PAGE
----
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Crop circles, but small ones

 
Marshal
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The pictured “crop circle” has been in our garden for about three weeks. It is hardly the largest crop circle ever seen, being slightly under 2′ (600mm) in its largest dimension.
The plans include Dicentra on the right, ivy (Hedera helix), winter aconite (Eranthis hyemalis with the start‑shaped leaves), lesser celandine (Ranunculus ficaria with the heart‑shaped leaes) and one wallflower (Iberis). But the plants aren't the real reason for the crop circle. Ruth has her own idea about how they got trampled down, and I think she is correct.

Any guesses at the explanation?
CropCircle2.JPG
[Thumbnail for CropCircle2.JPG]
 
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You've been hiding out in the garden?
 
Campbell Ritchie
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No
 
Dave Tolls
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Damn.
Thought I had it there!


Slightly more seriously, the first thing that came to mind was a cat or something maybe a tad larger has taken a liking to that spot.
 
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Campbell Ritchie wrote:Any guesses at the explanation?


You decided to go through the backyard so the Ruth wouldn't notice you came back late, but then it was dark, and you obviously came back home not from the literary reader's evening?
 
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Cat / Dog / Deer?
 
Campbell Ritchie
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Actually, we believe slightly smaller than a cat.
 
Campbell Ritchie
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Another hint; this photo was actually taken at the end of last Summer. I was off to go angelling and as I went out, I saw something go the other way through the door, so I called Ruth to bring a camera. The culprit was too hot to handle a prickly customer; we had to wear gloves to handle it. Unlike most wildlife, they don't run away. It had been hiding amongst cobwebs, which it presumably wiped off a few minutes after the photo was taken.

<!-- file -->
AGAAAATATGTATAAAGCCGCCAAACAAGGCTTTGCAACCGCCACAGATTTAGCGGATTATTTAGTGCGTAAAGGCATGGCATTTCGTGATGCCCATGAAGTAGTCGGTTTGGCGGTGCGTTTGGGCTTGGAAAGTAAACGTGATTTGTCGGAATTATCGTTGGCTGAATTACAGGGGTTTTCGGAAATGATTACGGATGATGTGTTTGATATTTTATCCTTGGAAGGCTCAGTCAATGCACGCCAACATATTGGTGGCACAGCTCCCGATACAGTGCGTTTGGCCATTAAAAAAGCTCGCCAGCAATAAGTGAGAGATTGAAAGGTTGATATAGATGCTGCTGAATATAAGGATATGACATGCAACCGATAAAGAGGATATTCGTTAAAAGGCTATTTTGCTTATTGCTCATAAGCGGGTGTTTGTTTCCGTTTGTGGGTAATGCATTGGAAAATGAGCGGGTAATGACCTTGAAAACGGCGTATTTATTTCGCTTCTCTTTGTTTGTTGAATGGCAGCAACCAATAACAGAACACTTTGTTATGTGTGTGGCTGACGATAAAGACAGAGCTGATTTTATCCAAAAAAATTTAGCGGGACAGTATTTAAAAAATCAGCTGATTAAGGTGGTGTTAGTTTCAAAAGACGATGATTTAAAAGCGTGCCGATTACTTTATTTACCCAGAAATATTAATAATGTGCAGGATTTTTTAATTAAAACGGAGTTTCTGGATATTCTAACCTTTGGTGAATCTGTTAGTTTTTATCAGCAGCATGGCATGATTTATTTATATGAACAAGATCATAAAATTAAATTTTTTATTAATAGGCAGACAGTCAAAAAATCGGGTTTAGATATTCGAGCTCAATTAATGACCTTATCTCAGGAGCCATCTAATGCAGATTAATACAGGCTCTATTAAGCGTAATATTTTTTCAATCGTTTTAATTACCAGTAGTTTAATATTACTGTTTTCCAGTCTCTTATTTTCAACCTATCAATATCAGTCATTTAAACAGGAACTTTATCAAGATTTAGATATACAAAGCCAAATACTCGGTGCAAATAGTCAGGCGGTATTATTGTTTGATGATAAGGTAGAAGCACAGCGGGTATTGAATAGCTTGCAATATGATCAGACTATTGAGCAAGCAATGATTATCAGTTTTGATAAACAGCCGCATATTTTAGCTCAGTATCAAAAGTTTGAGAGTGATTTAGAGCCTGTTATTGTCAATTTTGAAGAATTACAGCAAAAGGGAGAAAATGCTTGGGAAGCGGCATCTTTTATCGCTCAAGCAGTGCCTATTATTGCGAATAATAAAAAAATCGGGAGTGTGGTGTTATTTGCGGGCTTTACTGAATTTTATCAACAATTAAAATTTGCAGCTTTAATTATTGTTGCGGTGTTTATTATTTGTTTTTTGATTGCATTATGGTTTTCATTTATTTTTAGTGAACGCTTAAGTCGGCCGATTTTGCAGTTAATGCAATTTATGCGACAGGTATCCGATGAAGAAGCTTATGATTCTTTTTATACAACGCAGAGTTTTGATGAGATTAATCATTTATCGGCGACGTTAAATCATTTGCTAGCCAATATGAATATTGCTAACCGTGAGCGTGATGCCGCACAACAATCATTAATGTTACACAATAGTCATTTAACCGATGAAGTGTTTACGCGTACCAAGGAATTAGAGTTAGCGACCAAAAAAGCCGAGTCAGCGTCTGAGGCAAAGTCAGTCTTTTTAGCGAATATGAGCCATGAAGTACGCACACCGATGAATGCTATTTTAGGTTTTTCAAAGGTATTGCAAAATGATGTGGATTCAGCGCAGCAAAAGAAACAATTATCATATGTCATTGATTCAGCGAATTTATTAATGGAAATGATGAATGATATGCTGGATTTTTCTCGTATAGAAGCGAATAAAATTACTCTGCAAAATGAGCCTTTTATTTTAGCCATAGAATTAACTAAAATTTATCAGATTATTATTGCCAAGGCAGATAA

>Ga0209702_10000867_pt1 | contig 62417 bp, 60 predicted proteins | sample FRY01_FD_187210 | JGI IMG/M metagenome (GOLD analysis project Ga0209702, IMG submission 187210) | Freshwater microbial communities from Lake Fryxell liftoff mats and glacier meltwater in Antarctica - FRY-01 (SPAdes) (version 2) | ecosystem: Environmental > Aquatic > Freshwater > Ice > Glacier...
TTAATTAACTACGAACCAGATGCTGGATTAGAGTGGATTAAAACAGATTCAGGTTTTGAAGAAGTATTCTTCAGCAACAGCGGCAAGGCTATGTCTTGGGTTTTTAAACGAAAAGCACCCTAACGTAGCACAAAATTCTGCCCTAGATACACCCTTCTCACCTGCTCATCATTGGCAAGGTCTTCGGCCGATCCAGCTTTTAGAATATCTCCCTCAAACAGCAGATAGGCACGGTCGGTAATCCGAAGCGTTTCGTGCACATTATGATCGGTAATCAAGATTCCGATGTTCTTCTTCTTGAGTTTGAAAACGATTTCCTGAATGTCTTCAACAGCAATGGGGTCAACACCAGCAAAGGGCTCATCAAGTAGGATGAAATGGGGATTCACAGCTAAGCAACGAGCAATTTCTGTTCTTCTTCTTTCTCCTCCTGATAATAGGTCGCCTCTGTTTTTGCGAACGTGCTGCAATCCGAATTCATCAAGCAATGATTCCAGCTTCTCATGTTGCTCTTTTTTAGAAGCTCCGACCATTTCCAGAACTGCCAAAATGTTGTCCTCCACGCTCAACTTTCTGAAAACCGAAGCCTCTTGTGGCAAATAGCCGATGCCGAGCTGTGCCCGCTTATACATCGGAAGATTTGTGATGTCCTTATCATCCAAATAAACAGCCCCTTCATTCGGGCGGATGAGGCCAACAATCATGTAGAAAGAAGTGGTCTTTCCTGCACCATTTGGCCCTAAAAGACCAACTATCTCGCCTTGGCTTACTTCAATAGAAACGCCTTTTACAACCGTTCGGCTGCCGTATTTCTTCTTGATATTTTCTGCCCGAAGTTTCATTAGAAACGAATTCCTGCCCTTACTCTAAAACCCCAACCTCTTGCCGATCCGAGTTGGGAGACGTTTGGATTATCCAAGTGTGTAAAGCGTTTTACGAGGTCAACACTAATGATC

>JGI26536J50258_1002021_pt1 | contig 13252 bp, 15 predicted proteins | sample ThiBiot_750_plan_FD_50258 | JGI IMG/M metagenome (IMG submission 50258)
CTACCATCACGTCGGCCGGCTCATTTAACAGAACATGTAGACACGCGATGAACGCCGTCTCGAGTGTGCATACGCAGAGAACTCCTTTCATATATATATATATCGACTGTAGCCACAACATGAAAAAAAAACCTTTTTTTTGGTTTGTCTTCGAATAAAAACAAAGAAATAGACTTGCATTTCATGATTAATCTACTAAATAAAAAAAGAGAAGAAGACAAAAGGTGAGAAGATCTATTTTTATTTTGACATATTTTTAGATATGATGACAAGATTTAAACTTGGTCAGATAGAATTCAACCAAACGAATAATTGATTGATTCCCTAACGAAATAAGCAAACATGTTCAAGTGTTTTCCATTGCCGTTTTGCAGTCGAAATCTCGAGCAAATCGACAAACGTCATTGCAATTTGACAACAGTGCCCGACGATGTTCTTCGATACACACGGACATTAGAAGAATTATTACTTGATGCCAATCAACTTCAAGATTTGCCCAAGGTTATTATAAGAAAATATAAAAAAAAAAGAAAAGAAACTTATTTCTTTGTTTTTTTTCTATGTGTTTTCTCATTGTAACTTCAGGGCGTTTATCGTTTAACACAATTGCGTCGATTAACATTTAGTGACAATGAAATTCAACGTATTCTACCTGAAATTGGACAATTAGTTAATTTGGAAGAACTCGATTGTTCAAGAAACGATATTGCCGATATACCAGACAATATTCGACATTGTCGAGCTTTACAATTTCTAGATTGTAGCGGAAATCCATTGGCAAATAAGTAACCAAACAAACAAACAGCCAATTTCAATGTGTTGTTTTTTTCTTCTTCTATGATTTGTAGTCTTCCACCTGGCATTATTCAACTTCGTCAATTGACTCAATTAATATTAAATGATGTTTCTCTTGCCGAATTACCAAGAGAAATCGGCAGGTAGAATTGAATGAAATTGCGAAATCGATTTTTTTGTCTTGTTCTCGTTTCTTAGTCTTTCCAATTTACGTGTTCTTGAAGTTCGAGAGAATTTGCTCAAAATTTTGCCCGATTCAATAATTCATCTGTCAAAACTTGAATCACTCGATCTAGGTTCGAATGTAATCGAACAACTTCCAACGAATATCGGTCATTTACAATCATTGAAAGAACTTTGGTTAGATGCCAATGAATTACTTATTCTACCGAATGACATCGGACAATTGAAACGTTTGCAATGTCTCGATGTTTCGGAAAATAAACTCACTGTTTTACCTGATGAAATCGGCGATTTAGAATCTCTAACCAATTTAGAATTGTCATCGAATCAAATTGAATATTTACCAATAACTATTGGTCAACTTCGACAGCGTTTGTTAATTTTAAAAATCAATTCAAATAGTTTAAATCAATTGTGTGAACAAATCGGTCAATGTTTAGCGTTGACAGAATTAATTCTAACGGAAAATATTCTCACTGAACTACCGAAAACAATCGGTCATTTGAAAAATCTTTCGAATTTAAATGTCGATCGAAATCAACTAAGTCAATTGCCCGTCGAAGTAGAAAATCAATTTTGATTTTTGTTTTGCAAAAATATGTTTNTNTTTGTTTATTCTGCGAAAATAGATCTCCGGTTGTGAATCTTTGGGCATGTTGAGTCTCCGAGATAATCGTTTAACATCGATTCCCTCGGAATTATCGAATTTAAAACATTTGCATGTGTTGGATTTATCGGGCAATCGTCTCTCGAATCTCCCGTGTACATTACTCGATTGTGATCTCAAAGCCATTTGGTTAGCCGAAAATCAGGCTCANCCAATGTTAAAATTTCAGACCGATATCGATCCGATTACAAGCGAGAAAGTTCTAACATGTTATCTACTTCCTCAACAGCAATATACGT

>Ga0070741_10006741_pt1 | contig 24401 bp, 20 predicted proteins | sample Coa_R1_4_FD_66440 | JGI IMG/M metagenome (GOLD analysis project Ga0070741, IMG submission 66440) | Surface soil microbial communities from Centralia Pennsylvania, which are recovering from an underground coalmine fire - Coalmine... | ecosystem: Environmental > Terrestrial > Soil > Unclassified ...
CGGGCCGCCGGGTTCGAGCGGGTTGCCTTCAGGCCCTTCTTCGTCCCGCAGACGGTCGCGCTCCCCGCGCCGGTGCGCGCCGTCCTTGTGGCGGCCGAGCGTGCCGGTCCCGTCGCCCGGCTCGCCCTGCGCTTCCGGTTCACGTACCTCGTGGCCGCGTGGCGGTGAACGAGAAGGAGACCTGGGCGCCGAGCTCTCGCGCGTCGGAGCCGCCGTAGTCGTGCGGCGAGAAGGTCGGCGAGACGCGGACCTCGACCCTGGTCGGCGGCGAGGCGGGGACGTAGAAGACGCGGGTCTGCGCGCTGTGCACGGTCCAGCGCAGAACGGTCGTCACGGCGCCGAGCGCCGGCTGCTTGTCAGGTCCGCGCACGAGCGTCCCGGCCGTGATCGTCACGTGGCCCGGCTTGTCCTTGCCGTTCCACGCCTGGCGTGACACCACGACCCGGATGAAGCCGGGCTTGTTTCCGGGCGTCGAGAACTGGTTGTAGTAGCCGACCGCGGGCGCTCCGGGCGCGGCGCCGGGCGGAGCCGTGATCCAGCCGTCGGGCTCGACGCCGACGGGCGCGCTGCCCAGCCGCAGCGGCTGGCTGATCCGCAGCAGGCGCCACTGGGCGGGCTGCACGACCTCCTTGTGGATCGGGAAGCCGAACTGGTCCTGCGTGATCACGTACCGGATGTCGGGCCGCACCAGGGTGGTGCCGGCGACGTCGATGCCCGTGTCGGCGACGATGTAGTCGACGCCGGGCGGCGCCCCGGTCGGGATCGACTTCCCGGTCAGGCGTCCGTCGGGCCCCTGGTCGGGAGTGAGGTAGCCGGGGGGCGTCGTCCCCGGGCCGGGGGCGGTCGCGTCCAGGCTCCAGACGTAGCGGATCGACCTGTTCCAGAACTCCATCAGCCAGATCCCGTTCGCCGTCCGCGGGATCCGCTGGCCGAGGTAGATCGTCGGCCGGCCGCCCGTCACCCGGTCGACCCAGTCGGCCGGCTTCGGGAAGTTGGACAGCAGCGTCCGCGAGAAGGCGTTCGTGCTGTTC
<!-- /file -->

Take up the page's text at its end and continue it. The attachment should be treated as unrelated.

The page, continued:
Campbell Ritchie
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Shall we have the photo?
Hedgehog2a.jpg
[Thumbnail for Hedgehog2a.jpg]
 
Campbell Ritchie
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Hedgehog courtship is something I first stumbled across forty years ago. They walk round and round each other (I think the male does most of the walking and the female stays in the centre) in tight circles, the (?)male sniffing loudly. Ruth said there had been some heavy breathing in the back garden (about 3 weeks ago) the last night and there was now a crop circle. She didn't watch. Obviously the crop circle is caused by their circling each other. We haven't seen any tiny hedgehogs yet; maybe it is too early for them to be mobile.
The hedgehog in the photo wasn't full‑grown. If it has survived the winter, it will be full size now.
 
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Nothing like that around here.  Is that a hedgehog?

Edit: I should have waited a few more seconds before asking.
 
Liutauras Vilda
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Agh, so cute!

Aren’t they common in England? What the foxes do?
 
Campbell Ritchie
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Liutauras Vilda wrote:Agh, so cute!

We heard the “heavy breathing” again about 20 minutes ago, but they are not showing their faces. They seem quite predictable, appearing about 9 o'clock.

Aren’t they common in England?

Their population is about 25% of what it was in 1970. Shortly after taking that photo back in August, we organised a visit from one of the grandkids who sat watching the hedgehog eat the food Ruth put out for it. We also had a visit from our brother‑in‑law, about the same time, who confessed to never having seen a hedgehog before. He was quite excited when we visited him about two weeks ago and Ruth identified some squidgy muck on his drive as having come our of the rear end of a hedgehog.

There are quite a few round here; I saw one last summer apparently waiting for a bus. Well, it was at the bus stop. I presume it had learnt that on a wet summery evening slugs and snails crawl out of gardens onto the pavement where they are easier to catch.

What the foxes do?

Ignore them. There are very few animals which attack hedgehogs. I have heard that badgers will, though.
 
Dave Tolls
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Glad you mentioned the cobwebs, because the little chap looks like he had a rather nasty sneeze in that photo.
 
Campbell Ritchie
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They have got smaller; Ruth saw three of them last night about 5″ (130mm) long. I only saw two of the little ones, but did see a full‑size version which Ruth missed.
 
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